What if the current world oil situation continues for at least five more years?

Reportedly, Saudi Arabia won't be making a deal to cut output; this due to mistrust between major producers, according to oil minister Ali al-Naimi. He went on to say that Saudi Arabia would advocate for a freeze in production intended to stabilize a crude oil market that has seen prices plummet from excess supply. The International Energy Agency is now projecting that "Oil Supply Glut to Last into 2017."

In fact, the IEA suggests that the oil glut will be deeper in five years with the United States making the "largest contribution to supply growth" while Iran "will lead supply growth from within" OPEC "over the six-year forecast period" bringing it into third place in this group behind Iraq, which is No. 2.

On the demand side, global oil consumption will continue to grow, but will lag behind the increase in supply leading IEA to say that it was "hard to see oil prices recovering significantly in the short run." And, the lower oil prices will continue "cutting into the world's oil production capacity, with spending curbs slowing growth in both OPEC and non-OPEC nations."

How does this affect one's view of the future?

If oil prices do not significantly return to higher levels, it is hard to see the inflation projection of the Federal Reserve being achieved. The Fed has constantly been assuming that commodity prices would return to levels somewhere around those of the past several years. This would help to bring the inflation rate in the US back to 2%.

If U.S. inflation does not return to the 2% percent level it is hard to see the Fed justifying raising short-term interest rates back to more "normal" levels. Currently, the Fed has signaled that it would like to raise its short-term policy interest rate four times in 2016 with each raise being 25 basis points.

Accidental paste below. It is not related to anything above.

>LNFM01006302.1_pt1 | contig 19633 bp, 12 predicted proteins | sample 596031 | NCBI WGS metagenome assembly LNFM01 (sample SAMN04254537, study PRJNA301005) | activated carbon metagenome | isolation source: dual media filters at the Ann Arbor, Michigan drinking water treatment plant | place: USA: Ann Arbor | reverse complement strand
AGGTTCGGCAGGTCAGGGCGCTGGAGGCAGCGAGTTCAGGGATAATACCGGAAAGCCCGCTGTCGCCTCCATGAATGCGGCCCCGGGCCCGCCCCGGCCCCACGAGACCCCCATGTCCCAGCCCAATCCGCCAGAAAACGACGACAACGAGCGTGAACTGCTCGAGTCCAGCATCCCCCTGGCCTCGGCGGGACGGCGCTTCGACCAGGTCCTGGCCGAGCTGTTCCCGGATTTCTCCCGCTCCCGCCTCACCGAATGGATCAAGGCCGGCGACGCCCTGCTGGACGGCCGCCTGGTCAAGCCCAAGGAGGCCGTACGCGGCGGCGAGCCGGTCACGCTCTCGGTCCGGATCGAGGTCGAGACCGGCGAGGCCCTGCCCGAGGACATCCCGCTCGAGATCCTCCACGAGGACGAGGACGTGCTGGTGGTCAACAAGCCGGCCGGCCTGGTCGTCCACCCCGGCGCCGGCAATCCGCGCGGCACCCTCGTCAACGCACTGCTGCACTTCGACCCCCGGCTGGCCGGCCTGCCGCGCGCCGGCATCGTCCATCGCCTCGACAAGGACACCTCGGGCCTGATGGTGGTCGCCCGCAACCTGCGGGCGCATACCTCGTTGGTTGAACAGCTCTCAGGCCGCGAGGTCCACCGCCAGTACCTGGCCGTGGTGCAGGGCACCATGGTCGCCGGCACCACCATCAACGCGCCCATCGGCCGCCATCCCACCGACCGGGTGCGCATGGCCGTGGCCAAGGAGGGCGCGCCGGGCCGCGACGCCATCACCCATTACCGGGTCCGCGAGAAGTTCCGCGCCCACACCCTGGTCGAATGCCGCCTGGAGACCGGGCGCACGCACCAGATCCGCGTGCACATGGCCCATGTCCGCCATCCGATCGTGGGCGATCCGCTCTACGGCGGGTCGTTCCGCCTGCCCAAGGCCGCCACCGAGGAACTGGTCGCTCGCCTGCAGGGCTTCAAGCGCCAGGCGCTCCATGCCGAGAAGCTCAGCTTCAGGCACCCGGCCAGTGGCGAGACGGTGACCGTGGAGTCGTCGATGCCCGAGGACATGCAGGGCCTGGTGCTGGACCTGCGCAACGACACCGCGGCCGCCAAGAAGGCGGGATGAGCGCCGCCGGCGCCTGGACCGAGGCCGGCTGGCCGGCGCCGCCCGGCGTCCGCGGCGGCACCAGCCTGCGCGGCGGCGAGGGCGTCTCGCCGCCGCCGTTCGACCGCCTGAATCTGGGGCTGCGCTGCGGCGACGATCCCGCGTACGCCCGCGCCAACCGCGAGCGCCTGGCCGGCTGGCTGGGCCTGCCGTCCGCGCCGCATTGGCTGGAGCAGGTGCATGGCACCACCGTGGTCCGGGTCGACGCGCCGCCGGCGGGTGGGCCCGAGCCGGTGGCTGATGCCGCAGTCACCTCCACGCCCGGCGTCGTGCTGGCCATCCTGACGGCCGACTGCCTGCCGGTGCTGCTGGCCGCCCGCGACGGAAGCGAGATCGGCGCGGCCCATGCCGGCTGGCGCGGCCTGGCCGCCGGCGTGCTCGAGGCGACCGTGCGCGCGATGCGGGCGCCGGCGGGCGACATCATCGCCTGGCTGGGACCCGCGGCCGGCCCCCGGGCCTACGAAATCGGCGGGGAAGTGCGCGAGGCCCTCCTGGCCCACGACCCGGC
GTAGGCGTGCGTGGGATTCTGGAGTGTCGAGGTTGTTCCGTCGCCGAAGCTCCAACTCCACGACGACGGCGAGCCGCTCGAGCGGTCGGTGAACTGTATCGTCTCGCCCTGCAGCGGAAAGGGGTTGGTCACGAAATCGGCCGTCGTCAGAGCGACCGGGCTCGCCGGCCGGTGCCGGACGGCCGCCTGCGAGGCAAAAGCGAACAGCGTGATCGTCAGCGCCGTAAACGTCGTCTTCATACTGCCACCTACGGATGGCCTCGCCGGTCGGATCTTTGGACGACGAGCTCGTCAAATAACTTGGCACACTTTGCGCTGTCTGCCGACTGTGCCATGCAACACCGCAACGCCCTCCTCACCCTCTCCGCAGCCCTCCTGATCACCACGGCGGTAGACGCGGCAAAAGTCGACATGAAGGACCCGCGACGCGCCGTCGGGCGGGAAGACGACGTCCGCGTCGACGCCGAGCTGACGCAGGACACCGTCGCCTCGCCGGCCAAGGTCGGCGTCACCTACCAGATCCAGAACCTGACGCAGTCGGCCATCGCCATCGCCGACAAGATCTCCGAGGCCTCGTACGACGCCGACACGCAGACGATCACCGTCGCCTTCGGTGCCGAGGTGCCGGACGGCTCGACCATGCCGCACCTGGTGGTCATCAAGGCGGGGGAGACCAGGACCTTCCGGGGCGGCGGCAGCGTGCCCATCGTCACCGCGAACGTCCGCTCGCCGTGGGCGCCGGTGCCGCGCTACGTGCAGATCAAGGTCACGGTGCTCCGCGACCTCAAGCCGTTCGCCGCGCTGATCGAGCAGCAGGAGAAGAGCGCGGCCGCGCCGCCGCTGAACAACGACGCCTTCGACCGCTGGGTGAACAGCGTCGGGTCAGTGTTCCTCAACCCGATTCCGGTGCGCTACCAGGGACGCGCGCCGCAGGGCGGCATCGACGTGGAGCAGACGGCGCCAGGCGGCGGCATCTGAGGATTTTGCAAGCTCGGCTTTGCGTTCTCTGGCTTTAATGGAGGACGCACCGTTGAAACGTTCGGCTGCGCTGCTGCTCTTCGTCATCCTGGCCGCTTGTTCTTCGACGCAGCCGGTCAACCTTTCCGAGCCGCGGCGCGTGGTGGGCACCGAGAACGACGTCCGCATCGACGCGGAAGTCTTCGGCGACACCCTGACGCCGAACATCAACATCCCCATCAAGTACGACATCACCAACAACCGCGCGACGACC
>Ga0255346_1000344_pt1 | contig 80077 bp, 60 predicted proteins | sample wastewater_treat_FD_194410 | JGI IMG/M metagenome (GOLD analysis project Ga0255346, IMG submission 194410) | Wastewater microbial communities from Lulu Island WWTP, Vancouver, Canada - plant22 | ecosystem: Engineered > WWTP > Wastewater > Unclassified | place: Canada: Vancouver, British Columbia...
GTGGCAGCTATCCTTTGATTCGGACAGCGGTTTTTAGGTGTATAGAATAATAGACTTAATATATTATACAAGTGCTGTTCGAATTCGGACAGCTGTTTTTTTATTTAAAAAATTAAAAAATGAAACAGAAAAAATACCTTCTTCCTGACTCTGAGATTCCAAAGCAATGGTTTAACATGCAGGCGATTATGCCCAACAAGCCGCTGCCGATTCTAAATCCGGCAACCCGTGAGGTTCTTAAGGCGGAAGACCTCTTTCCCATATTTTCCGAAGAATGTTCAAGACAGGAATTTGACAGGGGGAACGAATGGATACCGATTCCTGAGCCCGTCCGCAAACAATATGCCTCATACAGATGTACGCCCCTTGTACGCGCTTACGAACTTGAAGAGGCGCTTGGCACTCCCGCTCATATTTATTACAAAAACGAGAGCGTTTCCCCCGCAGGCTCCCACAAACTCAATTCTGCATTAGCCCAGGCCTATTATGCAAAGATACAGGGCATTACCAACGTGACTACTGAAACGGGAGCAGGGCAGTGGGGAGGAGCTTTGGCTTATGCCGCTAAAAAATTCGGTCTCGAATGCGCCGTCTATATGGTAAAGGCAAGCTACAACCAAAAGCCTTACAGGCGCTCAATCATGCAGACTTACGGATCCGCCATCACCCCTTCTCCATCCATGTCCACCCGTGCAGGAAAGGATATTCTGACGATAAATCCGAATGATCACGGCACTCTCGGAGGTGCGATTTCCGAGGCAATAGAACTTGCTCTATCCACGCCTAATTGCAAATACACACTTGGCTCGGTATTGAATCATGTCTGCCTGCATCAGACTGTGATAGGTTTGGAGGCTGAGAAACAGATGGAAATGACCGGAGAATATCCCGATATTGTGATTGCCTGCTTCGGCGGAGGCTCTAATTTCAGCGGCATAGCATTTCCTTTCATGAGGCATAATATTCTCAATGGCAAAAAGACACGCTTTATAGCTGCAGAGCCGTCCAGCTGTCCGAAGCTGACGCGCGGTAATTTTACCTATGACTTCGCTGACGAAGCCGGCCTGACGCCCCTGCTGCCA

This would put the Federal Reserve, and other policy makers, in a bind with the economy struggling to grow much higher than 2% per year and with inflation remaining substantially below 2%. Even if unemployment drops remains below 5%, the labor force participation rate is below 63%, a level last achieved in the late 1970s.

There are two problems that directly spin off from this possibility. First, the capital investments of the energy industry will be severely hurt within such a scenario. Thus, the cumulative impact on the producers of capital goods for energy production could be quite substantial.

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Second, there is the debt that energy companies built up in previous years. Companies are having to restructure debt and face rating downgrades and bank nervousness. Banks could experience a rise in bad loans and the energy-related bonds could face higher rates.

But, this is only in the United States.

Emerging nations might really find themselves on the edge. Many are reeling right now.

Interest rates on the bonds of emerging, commodity-producing countries are rising as bond ratings fall. The exchange rates of emerging nations are falling as funds leave these countries. The fiscal conditions of these nations are constantly deteriorating.

If you want to look for a possible financial collapse that would set off a global recession, there is perhaps no better place to look than low oil prices. And, it could be contagious. No one, right now, has more influence over global economic health than Saudi Arabia.

It seems as if many people, especially policymakers like those at the Federal Reserve, have made the assumption that oil prices will recover sufficiently from their lows and allow prices to return to somewhere around a 2% rate of inflation.

The IEA, in the report cited above, admitted that "the prevailing wisdom of a few years ago" that "peak oil supply would cause prices to rise relentlessly was wrong."

The report added "Today we are seeing not just an abundance of resources in the ground but also tremendous technical innovation that enables companies to bring oil to the market."

In other words, the world has changed. Maybe the Federal Reserve, and others, need to start considering this in their policy making.

This article is commentary by an independent contributor. At the time of publication, the author held no positions in the stocks mentioned.